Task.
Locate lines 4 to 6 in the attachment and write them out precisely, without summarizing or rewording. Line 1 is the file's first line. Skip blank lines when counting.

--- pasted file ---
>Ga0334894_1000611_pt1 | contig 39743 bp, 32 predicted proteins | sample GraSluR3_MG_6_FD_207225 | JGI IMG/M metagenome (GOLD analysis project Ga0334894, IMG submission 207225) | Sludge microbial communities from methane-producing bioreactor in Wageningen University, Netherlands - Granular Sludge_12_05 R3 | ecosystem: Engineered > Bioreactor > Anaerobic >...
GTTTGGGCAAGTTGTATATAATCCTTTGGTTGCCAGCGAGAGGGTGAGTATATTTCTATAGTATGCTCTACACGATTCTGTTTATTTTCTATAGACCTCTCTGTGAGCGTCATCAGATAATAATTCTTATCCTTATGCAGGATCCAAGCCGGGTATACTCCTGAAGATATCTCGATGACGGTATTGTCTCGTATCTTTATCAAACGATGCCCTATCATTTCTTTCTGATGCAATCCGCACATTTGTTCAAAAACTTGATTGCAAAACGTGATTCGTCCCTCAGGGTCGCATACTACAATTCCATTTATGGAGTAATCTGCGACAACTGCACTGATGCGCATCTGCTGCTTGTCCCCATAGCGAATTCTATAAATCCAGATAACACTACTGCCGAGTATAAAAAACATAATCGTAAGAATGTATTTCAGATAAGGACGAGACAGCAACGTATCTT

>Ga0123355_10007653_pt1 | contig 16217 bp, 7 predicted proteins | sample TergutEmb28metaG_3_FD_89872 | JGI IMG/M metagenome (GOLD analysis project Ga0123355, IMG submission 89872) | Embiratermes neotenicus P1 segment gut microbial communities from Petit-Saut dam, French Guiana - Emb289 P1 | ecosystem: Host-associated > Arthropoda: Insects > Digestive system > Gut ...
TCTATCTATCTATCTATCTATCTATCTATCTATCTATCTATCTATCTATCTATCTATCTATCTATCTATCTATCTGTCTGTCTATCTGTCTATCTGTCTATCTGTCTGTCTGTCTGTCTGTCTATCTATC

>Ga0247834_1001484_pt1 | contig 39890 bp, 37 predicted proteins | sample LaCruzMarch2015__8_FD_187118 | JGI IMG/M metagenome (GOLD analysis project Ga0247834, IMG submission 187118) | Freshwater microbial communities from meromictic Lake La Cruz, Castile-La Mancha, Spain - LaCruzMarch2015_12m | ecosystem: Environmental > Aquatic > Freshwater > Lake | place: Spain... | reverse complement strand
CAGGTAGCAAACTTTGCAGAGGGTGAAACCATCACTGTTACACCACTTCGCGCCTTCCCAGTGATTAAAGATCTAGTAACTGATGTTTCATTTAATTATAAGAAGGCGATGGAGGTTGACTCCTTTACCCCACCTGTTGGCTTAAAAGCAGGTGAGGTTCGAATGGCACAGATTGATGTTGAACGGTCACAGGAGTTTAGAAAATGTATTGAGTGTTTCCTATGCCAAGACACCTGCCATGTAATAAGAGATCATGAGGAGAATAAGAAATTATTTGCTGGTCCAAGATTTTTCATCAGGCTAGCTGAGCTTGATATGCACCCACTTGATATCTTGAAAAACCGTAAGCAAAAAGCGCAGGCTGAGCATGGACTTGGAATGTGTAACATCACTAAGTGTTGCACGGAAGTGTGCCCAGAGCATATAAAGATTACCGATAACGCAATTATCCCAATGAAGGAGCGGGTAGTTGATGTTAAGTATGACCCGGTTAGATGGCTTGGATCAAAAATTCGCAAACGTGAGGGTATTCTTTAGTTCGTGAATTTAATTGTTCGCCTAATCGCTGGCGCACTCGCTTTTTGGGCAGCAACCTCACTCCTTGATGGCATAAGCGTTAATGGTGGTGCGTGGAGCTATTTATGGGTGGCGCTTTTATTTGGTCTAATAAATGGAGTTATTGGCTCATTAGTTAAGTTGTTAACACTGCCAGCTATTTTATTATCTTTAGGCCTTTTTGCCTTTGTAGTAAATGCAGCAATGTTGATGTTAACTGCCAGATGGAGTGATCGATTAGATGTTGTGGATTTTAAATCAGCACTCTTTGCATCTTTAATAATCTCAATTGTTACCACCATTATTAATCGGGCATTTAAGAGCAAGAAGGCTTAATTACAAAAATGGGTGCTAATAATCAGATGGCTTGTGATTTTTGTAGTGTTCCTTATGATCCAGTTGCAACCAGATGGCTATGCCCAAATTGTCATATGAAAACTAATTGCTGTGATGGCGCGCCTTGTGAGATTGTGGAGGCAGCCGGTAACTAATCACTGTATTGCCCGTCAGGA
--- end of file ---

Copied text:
TCTATCTATCTATCTATCTATCTATCTATCTATCTATCTATCTATCTATCTATCTATCTATCTATCTATCTATCTGTCTGTCTATCTGTCTATCTGTCTATCTGTCTGTCTGTCTGTCTGTCTATCTATC

>Ga0247834_1001484_pt1 | contig 39890 bp, 37 predicted proteins | sample LaCruzMarch2015__8_FD_187118 | JGI IMG/M metagenome (GOLD analysis project Ga0247834, IMG submission 187118) | Freshwater microbial communities from meromictic Lake La Cruz, Castile-La Mancha, Spain - LaCruzMarch2015_12m | ecosystem: Environmental > Aquatic > Freshwater > Lake | place: Spain... | reverse complement strand
CAGGTAGCAAACTTTGCAGAGGGTGAAACCATCACTGTTACACCACTTCGCGCCTTCCCAGTGATTAAAGATCTAGTAACTGATGTTTCATTTAATTATAAGAAGGCGATGGAGGTTGACTCCTTTACCCCACCTGTTGGCTTAAAAGCAGGTGAGGTTCGAATGGCACAGATTGATGTTGAACGGTCACAGGAGTTTAGAAAATGTATTGAGTGTTTCCTATGCCAAGACACCTGCCATGTAATAAGAGATCATGAGGAGAATAAGAAATTATTTGCTGGTCCAAGATTTTTCATCAGGCTAGCTGAGCTTGATATGCACCCACTTGATATCTTGAAAAACCGTAAGCAAAAAGCGCAGGCTGAGCATGGACTTGGAATGTGTAACATCACTAAGTGTTGCACGGAAGTGTGCCCAGAGCATATAAAGATTACCGATAACGCAATTATCCCAATGAAGGAGCGGGTAGTTGATGTTAAGTATGACCCGGTTAGATGGCTTGGATCAAAAATTCGCAAACGTGAGGGTATTCTTTAGTTCGTGAATTTAATTGTTCGCCTAATCGCTGGCGCACTCGCTTTTTGGGCAGCAACCTCACTCCTTGATGGCATAAGCGTTAATGGTGGTGCGTGGAGCTATTTATGGGTGGCGCTTTTATTTGGTCTAATAAATGGAGTTATTGGCTCATTAGTTAAGTTGTTAACACTGCCAGCTATTTTATTATCTTTAGGCCTTTTTGCCTTTGTAGTAAATGCAGCAATGTTGATGTTAACTGCCAGATGGAGTGATCGATTAGATGTTGTGGATTTTAAATCAGCACTCTTTGCATCTTTAATAATCTCAATTGTTACCACCATTATTAATCGGGCATTTAAGAGCAAGAAGGCTTAATTACAAAAATGGGTGCTAATAATCAGATGGCTTGTGATTTTTGTAGTGTTCCTTATGATCCAGTTGCAACCAGATGGCTATGCCCAAATTGTCATATGAAAACTAATTGCTGTGATGGCGCGCCTTGTGAGATTGTGGAGGCAGCCGGTAACTAATCACTGTATTGCCCGTCAGGA